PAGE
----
Wednesday, August 10, 2011

Out of Africa


A couple of kilometers north of Suez, we take the heavily guarded Ahmed Hamdi Tunnel underneath the Suez Canal. The traffic passes in single file through its gaping mouth and as we follow, we are starting to grasp the reality that we are saying goodbye to Africa. 


On the other side we find ourselves in Sinai Desert. Apart from a few trucks and a number of nearly unoccupied cars – with goods stacked so high on top of the roof that we cannot help but wonder if they’re smuggling to/from the Gaza Strip – we are on our own, with now sandy and then rocky landscapes bordering the road. It’s very palpable that this is still a sensitive region, witness of which are the signposts declaring “road forbidden for foreigners” and the prominent military presence. About forty kilometers before Taba border we turn right towards Nuweiba, a port town on the shore of the Gulf of Aqaba, and continue along the winding mountain road until long after dark. 


Only 60 more kilometers separate us from the Israeli border. We figure that if we leave before two o’clock, we must be able to cross the border within working hours. That leaves us plenty of time for an underwater escapade. We hire goggles, flippers and a snorkel from the camp, walk into the sea and off we go. After about 15 minutes of floating around with our heads submerged we locate the reefs. The amazing beauty and variety of this marine fauna and flora blows our minds, while the sun burns our backs.

But then we have some more serious business to attend to: exiting one country and entering the next. This border crossing will prove by far the worst on this trip, taking a gruesome 9 hours to complete. From the outside, the Egyptian side of the border looked more like a holiday resort than a government facility, but some of the customs officers had taken the holiday spirit all too literally. The Israeli personnel was very polite, professional and even friendly, but scanning, unpacking and rummaging through our luggage, questioning Nicolaas on his private life and business in Sudan and preparing our very expensive insurance papers kept us waiting for a very, very long time! By midnight we arrive at our hotel in the resort town of Eilat.


 To be honest, we didn’t expect to like Israel at first sight as much as we did. But as it turns out, it is a very welcoming country and undeniably a part of the civilized world as we know it. People are friendly without being nosy, traffic is disciplined – I never saw so many cars stop at pedestrian crossings in Belgium – employees act professionally and actually seem to take pride in their work, infrastructure functions as it was intended to, shop shelves are filled with everything one might need, parking lots are guarded by automatic cameras and not by night watchmen, bathrooms don’t scream for a make-over by Plumbers Without Borders, … Unfortunately this comes with a downside, as everything is bloody expensive again! 



Since our boat has already been delayed, we have two days including Nicolaas’ birthday to chill out: swimming in the pool or in the sea, shopping, dinner at the beach side and snorkeling. The experience isn’t nearly as breathtaking as in Egypt. For once we agree with Lonely Planet: Eilat’s coral reef is really deteriorating because of all the hordes of tourists.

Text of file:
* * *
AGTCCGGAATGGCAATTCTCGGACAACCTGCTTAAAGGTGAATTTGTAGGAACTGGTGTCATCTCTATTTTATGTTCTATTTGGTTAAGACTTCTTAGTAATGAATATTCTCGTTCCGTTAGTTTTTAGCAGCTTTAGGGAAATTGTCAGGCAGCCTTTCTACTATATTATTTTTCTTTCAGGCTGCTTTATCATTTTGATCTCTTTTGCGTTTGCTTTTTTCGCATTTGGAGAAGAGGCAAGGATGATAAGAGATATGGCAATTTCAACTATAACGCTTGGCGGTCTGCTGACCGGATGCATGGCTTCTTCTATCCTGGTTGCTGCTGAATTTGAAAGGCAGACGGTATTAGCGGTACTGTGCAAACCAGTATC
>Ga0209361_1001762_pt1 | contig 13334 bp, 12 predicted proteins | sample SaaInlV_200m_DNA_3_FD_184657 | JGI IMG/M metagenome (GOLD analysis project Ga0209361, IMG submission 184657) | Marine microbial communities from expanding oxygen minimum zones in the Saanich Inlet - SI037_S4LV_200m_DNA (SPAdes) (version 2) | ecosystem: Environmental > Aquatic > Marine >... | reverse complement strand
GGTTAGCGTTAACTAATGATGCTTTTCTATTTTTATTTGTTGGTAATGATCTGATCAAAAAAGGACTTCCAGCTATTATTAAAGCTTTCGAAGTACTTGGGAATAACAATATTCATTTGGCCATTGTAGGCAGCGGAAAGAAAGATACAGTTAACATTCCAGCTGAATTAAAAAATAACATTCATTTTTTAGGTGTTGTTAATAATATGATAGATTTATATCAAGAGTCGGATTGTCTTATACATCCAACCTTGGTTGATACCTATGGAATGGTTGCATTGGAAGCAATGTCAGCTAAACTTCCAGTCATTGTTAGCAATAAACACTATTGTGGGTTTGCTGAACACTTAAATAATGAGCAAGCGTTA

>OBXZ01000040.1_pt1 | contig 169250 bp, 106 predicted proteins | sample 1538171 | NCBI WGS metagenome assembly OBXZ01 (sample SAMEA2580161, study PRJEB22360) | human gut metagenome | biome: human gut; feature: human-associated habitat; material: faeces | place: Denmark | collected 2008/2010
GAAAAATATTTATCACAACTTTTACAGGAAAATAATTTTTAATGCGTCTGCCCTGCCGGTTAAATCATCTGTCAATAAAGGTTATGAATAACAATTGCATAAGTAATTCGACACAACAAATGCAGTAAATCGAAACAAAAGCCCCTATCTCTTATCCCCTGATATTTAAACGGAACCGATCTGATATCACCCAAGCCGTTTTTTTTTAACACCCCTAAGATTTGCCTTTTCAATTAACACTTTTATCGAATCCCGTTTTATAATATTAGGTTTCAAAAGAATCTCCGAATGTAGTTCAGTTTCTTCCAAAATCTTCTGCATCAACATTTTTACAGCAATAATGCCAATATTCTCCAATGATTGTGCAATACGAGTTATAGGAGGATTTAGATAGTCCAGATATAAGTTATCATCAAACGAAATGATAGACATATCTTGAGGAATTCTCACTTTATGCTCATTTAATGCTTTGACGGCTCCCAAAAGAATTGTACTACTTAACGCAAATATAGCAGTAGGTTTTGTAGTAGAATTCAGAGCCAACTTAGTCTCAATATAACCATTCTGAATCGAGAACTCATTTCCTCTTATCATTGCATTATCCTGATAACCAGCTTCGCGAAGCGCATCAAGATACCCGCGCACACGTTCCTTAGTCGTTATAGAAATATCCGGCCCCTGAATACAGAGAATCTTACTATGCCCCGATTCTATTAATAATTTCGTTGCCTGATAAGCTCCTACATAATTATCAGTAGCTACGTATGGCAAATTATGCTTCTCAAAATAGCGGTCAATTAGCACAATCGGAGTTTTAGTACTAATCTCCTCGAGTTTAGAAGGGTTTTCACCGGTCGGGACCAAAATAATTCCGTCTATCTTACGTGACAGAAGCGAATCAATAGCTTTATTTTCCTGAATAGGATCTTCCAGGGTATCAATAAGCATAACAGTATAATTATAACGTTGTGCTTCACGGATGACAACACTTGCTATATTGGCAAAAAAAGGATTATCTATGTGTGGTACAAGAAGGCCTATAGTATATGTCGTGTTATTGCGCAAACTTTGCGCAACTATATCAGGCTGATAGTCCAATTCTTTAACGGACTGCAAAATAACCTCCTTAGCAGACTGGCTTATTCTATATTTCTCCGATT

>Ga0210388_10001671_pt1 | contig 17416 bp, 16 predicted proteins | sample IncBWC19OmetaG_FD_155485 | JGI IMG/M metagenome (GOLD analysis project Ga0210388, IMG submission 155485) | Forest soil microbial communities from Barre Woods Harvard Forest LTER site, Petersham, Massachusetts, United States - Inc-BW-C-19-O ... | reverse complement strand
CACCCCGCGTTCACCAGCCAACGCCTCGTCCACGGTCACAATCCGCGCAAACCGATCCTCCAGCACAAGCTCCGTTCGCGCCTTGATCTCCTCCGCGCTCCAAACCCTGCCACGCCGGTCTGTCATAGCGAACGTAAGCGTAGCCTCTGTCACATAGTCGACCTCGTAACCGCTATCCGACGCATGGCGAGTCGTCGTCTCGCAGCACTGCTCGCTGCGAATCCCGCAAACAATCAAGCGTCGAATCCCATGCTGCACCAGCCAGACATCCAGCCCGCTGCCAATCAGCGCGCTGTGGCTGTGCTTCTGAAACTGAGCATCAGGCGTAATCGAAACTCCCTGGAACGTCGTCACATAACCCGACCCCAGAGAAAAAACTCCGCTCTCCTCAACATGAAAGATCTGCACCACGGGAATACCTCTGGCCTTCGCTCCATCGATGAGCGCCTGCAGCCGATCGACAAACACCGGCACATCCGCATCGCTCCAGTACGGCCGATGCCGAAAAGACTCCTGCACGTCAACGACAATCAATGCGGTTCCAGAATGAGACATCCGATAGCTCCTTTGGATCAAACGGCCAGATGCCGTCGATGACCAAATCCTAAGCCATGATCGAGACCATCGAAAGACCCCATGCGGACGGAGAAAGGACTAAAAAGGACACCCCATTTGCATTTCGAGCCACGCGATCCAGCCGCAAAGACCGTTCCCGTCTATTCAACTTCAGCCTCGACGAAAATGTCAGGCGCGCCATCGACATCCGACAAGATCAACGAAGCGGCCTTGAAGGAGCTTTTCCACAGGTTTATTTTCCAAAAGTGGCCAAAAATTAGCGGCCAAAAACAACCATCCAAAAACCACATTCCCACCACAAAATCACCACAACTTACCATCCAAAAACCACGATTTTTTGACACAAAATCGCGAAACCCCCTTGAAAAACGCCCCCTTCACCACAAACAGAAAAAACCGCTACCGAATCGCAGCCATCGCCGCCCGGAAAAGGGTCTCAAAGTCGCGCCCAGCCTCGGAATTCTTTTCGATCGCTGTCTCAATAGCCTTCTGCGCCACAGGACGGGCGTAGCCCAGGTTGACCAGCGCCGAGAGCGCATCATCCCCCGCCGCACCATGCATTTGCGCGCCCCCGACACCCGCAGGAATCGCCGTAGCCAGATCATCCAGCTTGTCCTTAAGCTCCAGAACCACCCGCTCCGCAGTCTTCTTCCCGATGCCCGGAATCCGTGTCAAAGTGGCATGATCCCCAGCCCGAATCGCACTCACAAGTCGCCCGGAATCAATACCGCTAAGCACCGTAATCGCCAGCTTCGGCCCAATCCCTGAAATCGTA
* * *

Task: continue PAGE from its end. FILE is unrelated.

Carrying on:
On the 25th we ride to Ashdod through the Negev, yet another desert to cross. Apart from the remarkable signposts indicating firing zones and tank crossings the surroundings are pretty, but monotonous and after a while: boring. We barely manage not to fall asleep before we’re checked in into an overpriced but hooker-free hotel close to the harbor. Fortunately it’s only for one night. Tomorrow we’ll sleep aboard the MV Fides, if we manage to get through the formalities, that is.


We start the tedious process in the main building outside the port, where we pick up our “passenger manifests” – in English: entry tickets – and our expensive and obligatory customs forwarding agent. Then we enter the port. The first thing to get through is the very thorough security check, comprising luggage verification and very inquisitive questioning, in which no subject is shunned. Privacy is clearly of inferior importance to presumed national security. After this we continue to customs, then to a ware house, then customs again, then some other office… By the end of the day, it dawns on me why one needs an agent, or should I say a guide. But her most useful interference was perhaps when she persuaded the immigration department to let us stay in their office until the vessel comes in and we can actually board. That saves us quite some hassles and an expensive taxi ride to town.

A strike amongst the port workers prevents the Fides to dock though, so we have to wait all evening, staring at the clock on the wall. Luckily the immigration staff really takes care of us, changing left-over money and buying food in town. Then at 23h we finally get to meet our floating home for the next week or so. The bikes will go on tomorrow and by noon we’ll sail to Haifa first and then across the Mediterranean…

For more pics see album "Out of Africa"

1 comment:

  1. Hello Guys,

    We are also planing a trip from west to east africa and wanted to ask you a few questions concerning visa and security in the congos and other countries. We would also like to know if u think that your route is possible by a 4x4 car. My email adress is thalerandi@hotmail.com - would be happy to hear from u.
    Thank u, best wishes Andi

    ReplyDelete